21st century may see the last of fossil fuels…

After years of hype and erratic inconsistent starts, the shift to clean power has begun to accelerate at a pace that has taken the most experienced experts by surprise. Even leaders in the oil and gas sector have been forced to confront an existential question: will the 21st century be the last one for fossil fuels?

It is early, but the evidence is mounting. Wind and solar parks are being built at unprecedented rates, threatening the business models of established power companies. Electric cars that were even hard to buy eight years ago have their sales growing at an exponential rate, in the process driving down the price of batteries that hold the key to unleashing new levels of green growth.

Although fossil fuel still dwarf clean energy, it has already started impacting some companies, financially.

The financial impact was first felt by electricity sector of Europe in 2013 and then in the US two years later. Now it is spreading to the auto and oil sector.This shift has also come as of late  it has been realized that use of fossil fuel is contributing to global warming in a big way, governments world over are trying to minimize climate change.

Today, China and India have picked the lead and are driving a sector that has spread to every continent. The result, 2016 became a banner year for green energy. Globally solar power has shot up by more than 30 per cent. For the second year in a row, renewable energy accounted for more than half the new power generation capacity added worldwide. Sales of plug-in electric vehicles last year were 42 per cent higher than in 2015, growing eight times faster than the overall market. The storage capacity of big lithium ion battery systems more than doubled more than the last year.

These advances have become too significant for the oil and gas industry to ignore. In the first three months of this year, the heads of some of the world’s largest oil companies have spoken of a “global transformation” (Saudi Aramco) that is “unstoppable” (Royal Dutch Shell) and this is “reshaping the energy industry” (Statoil). Isabelle Kocher, chief executive of French power and gas group Engie, calls it a new “industrial revolution” that will “bring about a profound change in the way we behave”.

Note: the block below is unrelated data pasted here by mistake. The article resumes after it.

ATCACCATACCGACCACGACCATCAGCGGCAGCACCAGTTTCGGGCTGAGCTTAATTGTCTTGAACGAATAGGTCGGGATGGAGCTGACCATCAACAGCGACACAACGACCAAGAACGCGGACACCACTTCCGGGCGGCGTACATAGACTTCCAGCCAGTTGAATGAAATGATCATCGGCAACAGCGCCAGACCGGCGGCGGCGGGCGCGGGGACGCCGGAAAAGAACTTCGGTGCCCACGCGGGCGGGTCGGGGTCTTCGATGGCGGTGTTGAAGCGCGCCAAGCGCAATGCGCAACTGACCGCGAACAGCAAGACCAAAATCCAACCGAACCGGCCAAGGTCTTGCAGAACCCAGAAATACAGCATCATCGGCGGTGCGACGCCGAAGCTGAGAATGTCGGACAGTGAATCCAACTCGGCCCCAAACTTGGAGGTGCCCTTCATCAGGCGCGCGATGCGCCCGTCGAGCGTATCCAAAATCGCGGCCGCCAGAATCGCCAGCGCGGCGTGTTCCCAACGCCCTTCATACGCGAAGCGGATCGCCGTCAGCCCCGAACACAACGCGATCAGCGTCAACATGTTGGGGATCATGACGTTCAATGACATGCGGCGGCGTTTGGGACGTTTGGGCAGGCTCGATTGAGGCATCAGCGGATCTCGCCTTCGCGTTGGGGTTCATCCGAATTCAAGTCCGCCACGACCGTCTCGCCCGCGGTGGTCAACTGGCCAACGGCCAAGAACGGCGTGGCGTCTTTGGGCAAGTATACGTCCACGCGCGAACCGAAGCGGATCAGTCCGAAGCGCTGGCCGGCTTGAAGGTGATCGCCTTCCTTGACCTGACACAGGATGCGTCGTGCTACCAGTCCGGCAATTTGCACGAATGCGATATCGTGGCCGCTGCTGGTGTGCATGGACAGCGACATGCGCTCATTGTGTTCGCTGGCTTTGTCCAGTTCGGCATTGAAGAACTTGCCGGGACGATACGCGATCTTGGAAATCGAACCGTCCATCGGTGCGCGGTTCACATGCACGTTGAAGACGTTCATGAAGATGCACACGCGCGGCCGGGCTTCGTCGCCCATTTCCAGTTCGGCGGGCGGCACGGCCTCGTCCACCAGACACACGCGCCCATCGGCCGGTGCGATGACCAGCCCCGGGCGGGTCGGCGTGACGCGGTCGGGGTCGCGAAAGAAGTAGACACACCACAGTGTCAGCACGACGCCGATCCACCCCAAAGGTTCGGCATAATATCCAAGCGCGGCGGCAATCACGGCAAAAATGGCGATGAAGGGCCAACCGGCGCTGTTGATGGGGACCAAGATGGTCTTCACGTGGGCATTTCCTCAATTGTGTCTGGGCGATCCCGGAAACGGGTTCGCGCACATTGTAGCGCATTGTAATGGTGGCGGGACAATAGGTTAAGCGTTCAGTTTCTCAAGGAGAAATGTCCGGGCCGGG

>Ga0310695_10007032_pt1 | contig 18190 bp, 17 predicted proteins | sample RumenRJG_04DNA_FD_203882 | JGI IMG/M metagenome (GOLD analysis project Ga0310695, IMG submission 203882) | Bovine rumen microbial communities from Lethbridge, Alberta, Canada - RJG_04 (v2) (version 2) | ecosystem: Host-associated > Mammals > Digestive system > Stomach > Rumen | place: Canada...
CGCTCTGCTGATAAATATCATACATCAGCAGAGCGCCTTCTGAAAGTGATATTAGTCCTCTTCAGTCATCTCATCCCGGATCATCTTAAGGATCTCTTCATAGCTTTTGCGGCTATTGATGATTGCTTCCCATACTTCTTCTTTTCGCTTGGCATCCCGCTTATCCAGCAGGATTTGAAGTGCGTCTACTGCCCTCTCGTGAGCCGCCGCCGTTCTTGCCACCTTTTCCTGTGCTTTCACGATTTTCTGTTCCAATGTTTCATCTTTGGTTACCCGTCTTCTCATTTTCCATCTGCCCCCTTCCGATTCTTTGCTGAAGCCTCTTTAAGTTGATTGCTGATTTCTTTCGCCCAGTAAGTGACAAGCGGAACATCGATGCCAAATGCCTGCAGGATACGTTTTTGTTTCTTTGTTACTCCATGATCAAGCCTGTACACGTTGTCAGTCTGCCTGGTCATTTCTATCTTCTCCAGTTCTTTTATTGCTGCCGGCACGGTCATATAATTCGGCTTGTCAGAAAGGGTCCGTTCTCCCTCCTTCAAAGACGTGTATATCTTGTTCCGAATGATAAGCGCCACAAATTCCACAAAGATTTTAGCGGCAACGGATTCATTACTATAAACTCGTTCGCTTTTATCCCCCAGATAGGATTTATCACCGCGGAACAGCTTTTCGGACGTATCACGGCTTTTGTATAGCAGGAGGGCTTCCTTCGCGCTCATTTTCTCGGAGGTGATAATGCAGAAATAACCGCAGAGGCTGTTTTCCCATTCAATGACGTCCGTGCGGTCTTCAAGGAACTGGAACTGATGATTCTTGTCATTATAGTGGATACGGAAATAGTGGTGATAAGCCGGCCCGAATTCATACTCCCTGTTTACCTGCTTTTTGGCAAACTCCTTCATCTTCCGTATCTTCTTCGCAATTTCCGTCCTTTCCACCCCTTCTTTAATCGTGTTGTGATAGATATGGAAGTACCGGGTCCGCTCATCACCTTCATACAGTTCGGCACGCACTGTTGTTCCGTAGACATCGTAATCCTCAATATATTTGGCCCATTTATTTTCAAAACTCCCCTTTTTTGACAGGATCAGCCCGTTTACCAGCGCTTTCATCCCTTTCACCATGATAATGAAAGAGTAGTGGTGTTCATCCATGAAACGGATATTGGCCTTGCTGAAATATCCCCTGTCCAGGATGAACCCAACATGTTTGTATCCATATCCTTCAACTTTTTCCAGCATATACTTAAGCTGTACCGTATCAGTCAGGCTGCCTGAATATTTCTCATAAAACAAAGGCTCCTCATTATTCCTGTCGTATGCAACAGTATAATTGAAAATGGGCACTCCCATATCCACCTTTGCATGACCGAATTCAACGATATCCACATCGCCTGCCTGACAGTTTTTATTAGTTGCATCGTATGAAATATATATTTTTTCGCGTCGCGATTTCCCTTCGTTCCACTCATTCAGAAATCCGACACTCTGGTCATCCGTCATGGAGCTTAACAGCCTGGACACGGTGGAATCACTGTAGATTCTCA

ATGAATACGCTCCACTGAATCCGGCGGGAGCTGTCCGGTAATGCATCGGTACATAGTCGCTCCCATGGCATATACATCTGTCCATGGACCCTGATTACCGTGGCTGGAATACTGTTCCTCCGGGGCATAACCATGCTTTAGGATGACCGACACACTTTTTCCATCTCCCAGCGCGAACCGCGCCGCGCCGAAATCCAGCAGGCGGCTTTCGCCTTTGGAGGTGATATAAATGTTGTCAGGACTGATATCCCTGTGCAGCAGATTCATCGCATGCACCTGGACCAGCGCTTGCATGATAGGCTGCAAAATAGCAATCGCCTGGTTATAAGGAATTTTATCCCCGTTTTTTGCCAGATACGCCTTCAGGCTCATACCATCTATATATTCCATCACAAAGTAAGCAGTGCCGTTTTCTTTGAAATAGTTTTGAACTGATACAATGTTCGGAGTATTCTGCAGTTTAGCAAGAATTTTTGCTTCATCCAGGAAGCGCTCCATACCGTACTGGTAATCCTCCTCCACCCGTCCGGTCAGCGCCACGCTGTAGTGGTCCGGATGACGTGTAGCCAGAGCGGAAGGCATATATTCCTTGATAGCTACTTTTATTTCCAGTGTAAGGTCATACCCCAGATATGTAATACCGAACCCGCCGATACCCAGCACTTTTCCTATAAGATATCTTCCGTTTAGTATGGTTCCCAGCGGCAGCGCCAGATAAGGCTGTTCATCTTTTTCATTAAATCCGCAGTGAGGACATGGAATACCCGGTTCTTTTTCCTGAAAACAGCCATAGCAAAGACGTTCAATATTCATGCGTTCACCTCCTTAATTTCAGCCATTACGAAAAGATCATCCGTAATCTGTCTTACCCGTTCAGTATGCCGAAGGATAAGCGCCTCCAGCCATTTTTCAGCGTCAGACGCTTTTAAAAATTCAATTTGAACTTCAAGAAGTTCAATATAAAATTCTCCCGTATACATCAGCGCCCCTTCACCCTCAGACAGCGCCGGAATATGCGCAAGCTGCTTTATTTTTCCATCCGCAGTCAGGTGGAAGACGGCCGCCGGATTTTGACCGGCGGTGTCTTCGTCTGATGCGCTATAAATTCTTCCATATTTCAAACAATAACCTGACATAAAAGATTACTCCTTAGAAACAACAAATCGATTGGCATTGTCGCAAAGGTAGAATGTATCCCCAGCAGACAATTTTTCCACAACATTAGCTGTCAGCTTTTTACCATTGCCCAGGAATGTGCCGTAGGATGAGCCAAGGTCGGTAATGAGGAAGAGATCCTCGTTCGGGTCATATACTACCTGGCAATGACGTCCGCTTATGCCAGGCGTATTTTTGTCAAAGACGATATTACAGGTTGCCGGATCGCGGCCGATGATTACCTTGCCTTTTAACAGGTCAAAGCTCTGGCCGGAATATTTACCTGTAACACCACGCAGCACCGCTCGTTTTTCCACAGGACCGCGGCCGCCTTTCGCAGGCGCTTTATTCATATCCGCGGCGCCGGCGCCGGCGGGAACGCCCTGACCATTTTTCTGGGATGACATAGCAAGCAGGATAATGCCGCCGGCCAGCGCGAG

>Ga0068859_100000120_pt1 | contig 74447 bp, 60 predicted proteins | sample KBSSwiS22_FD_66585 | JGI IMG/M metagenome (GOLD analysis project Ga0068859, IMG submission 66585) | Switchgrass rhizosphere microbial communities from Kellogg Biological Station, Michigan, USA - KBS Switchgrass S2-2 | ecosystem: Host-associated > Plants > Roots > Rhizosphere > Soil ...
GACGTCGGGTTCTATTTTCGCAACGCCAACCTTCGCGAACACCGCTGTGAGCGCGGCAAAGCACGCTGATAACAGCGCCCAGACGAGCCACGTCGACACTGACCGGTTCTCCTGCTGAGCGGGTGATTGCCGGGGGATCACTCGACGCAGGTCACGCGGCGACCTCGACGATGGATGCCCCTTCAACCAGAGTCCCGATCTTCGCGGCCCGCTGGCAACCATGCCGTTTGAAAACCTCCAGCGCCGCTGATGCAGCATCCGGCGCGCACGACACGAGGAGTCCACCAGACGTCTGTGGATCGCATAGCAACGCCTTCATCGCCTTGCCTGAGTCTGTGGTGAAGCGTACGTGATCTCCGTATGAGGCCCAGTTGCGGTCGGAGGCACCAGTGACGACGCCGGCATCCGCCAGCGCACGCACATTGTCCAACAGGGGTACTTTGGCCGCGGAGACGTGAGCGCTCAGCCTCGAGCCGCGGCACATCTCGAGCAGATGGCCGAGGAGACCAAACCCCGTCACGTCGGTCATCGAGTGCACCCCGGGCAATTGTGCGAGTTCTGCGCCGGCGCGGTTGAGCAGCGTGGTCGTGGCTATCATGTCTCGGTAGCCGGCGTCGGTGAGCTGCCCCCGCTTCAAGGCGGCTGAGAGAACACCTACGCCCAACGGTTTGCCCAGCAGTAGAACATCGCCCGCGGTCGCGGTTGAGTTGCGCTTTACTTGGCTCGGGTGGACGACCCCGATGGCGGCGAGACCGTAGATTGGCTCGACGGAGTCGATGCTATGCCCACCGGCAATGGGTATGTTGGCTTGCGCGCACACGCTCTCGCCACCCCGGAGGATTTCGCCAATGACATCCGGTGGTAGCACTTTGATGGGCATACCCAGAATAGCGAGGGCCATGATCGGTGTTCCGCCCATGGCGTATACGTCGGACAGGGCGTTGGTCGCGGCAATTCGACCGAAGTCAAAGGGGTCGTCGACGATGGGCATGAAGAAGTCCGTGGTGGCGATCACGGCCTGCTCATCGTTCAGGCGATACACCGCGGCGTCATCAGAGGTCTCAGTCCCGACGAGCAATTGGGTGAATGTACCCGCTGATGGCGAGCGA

This emerging energy transition is already causing trouble for companies in traditional energy sector around the world-

  1. In Nevada companies like MGM Resorts International, Wynn Resorts and Caesars have unplugged themselves from the state electric utility.
  2. In Chile, country’s electricity companies, including AES Gener and Colbún, share saw a slide after they lost out in a 20-year power contract to renewables.
  3. In Australia, a $200bn investment splurge in liquefied natural gas projects has put the country in position to overtake Qatar as the world’s largest LNG exporter.
  4. In Michigan, car parts supplier BorgWarne which sells conventional combustion engine vehicles parts paid $950m in cash for US electric motor maker Remy International.

None of this means the problem of climate change has been solved, or that fossil fuels will vanish in the near future. Oil, gas and coal still account for about 86 per cent of the energy keeping the world’s lights on, cars running and homes warm — a share that has barely changed in 25 years. Coal and gas-fired power plants are still being built, especially in the developing world where 1.2bn people lack electricity.

Modern renewables, in contrast, are growing from a tiny base and are often less dependable than dirtier power generators that do not rely on the weather. Wind and solar power account for a puny 4.4 per cent of global electricity in 2015, and big battery systems as of now can only store enough power to satisfy a few seconds of global electricity demand, says the International Energy Agency. Electric vehicle sales last year were just 0.9 per cent of all vehicles sold, according to the EV-Volumes consultancy.

Although at present it can be said that it is“naive” people who are “enchanted” by the idea of a rapid end to fossil fuels as this shall be ignoring the fact that it has typically taken 50 to 60 years for a widespread shift from one dominant fuel to another. As coal gradually displaced wood, for example, it reached 5 per cent of all fuel energy in 1840 but was still only about 50 per cent by 1900. There is a dearth of green alternatives to the fossil fuels used to make steel, cement or plastics. And replacing a global fossil fuel energy system that took an estimated $25tn to create over the 20th century with today’s crop of renewables is a job that will occupy us “for generations”.

However the more relevant point for investors is not the decades it may take for fossil fuels to be eliminated but the fact that small falls in market share can have a profoundly disruptive impact. Besides this it is not a matter of choice that we look for greener and alternate options for fossil fuel but given the state of our planet it has become a matter of compulsion that sooner we adopt the renewables and adapt our lifestyle accordingly, the better it shall be for this global village.